…because some thoughts are worth remembering
When my husband and I visited Honolulu, our home of over 20 years after 2.5 years of being away, we made a big list of people we wanted to spend time with, favorite eateries to visit, and experiences we wanted to have.
When you live in paradise that is Hawaii, it’s easy to take it for granted until you are robbed of all the things that you got accustomed to. The sun was your enemy: you suit up with your SPF 30+ and complain that you forgot your hat at home. You think about how expensive the groceries are, rather than the variety of poke available at the dinkiest of markets.
Flash forward to 2 years in Denmark where you realize that you can’t tell what time of the day is by looking at the position of the sun in the sky because there’s no sun to be found. Despite being surrounded by the ocean, usually only 4 types of fish is sold in supermarkets (salmon, plaice (a flounder like fish), cod, and pickled herring), and chirashi sushi with cubes of raw carrots in them, so desperate for anything resembling authentically Asian that you start dreaming of Kozo Sushi.
In addition to serendipitous encounters (like spur of the moment decision to accompany a friend on his patrol to protect the Hawaiian monk seals, resulting in 4 sightings of the wondrous creatures basking in the sun), what I treasured most is the realizations of why I liked or loved things, about Hawaii and about experiences I used to have. Most precious was being surrounded by old friends, whose history with you grounds you.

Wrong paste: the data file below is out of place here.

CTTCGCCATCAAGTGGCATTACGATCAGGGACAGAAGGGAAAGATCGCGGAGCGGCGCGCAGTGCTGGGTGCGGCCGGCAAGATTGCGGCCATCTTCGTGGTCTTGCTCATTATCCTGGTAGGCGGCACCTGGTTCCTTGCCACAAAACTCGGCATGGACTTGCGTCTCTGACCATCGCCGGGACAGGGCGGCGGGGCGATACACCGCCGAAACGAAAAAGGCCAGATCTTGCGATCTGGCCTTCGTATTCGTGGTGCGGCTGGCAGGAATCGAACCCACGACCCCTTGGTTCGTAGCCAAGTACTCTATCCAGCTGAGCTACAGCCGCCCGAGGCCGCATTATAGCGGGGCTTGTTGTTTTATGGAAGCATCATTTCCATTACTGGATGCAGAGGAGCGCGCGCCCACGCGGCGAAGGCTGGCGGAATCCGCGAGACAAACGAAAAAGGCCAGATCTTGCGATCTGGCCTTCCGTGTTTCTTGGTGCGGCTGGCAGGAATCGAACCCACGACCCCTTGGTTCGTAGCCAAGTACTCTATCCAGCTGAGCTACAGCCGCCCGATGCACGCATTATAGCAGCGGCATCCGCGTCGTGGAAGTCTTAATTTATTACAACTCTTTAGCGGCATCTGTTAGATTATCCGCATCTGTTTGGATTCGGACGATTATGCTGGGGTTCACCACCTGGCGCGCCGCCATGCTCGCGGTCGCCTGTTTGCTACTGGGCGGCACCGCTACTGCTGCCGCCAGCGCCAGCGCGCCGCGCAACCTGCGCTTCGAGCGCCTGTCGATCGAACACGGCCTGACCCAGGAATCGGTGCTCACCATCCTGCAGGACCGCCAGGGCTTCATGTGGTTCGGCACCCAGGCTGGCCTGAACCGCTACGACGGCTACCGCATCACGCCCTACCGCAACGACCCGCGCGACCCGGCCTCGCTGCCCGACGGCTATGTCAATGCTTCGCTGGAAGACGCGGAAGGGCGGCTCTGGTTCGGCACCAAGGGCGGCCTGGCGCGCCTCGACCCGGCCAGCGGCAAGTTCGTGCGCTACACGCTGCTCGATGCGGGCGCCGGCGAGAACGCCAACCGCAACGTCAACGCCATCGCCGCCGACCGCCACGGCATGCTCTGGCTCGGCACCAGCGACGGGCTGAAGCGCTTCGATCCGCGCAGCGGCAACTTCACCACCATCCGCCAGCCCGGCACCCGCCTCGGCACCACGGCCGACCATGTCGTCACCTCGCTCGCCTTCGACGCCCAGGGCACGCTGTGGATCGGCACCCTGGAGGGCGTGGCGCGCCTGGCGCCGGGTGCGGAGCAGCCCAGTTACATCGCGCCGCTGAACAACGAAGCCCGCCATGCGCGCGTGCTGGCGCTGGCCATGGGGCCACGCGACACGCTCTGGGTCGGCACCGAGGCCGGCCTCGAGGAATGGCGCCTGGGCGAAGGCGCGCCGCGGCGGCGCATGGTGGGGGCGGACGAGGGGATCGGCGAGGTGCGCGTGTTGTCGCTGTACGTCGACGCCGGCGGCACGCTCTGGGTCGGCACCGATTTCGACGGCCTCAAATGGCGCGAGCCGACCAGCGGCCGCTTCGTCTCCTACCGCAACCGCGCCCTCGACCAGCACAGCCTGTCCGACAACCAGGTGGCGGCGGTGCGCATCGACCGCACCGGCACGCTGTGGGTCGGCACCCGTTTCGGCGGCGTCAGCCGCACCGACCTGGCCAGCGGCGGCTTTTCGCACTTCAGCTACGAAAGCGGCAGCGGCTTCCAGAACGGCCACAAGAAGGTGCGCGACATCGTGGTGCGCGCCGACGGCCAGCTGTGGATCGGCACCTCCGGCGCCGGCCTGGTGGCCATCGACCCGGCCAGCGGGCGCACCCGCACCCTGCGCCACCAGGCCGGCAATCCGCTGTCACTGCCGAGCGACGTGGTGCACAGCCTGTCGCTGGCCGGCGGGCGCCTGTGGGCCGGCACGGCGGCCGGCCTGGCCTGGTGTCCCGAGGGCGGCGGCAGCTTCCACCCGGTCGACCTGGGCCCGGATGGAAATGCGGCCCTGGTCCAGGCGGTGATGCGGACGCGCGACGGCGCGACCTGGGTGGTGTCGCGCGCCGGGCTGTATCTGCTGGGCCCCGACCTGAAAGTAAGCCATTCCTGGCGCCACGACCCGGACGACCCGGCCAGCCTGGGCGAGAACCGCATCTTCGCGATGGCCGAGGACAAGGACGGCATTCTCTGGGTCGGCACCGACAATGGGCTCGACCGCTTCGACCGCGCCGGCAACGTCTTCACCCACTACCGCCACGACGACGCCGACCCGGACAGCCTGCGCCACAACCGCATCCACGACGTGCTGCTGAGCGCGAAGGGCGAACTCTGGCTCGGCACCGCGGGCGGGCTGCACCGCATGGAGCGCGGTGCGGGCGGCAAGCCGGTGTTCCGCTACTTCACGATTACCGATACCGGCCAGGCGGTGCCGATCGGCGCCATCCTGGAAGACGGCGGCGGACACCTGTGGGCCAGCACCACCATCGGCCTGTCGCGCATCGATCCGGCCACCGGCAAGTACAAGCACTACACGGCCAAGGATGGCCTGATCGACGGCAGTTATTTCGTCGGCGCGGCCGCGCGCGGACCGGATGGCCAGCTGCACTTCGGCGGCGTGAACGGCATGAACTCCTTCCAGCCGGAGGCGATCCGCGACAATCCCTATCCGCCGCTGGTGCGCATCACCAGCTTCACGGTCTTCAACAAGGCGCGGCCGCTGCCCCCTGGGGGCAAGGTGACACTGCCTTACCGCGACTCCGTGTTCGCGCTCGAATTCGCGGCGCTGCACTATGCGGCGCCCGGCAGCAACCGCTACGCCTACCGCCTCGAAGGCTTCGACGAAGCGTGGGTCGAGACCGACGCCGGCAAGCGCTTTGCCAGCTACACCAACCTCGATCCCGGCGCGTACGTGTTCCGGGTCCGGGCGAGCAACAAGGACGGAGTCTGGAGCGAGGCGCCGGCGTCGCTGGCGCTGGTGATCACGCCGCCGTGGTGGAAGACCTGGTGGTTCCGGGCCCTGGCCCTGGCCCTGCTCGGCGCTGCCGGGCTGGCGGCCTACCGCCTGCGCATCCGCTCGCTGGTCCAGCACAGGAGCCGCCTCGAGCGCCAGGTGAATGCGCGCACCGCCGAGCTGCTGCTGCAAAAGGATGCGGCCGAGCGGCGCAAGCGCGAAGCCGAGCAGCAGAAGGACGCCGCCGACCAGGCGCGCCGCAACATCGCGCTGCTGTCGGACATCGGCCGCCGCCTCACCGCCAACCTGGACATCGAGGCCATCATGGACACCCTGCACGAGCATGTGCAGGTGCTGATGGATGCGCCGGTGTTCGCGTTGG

I didn’t realize that even places that I enjoyed had a “why” until I gained some objectivity provided by the passage of time and perspectives in geography. When we ate at our go-to casual restaurant, Menchanko Tei, the flavors and the terrific value were how I remembered, but I felt like something was missing. The wait staff who took our order had a Chinese accent and did not speak Japanese. I realized that being able to order in Japanese had greatly contributed to my experience there.
Both my husband and I being in between jobs, we really had no business dining at Chef Mavro, one of our favorite special occasion restaurants. It’s the kind of place you study their quarterly updated menu online first. Just reading the white truffle special had me feeling guilty that perhaps we should have skipped this experience. But after a few bites of the first course, and the delight that bounced around exciting my palate, I realized it wasn’t just the flavors and the artistry of the chef that I appreciated about Chef Mavro: the spices combined with the careful selection of fresh ingredients and the techniques have you traveling back in time to evoke warm memories or to exotic lands yet to be explored. When the subtle fragrant of orange blossom (commonly used in Marseilles where the chef is from) burst in my mouth after a bite of the financier, I felt everything was right in this world.
Photo: Lunch at our new favorite Japanese restaurant in Honolulu, Rinka (affordable but luxurious teishoku from $12 and up).
P.S. People asked me which places from the list we actually ended up experiencing. Here’s the result: Eat the Street, Ethel’s, Ono Seafood, Teddy’s Bigger Burger, Liliha Bakery, Kamehameha Bakery, Menchanko Tei, Big Kahuna, Chodang, Wailana Coffee House, Pig & the Lady, Chef Mavro, Livestock Tavern, Grondin, and Doraku (15 out of 35 places originally listed!)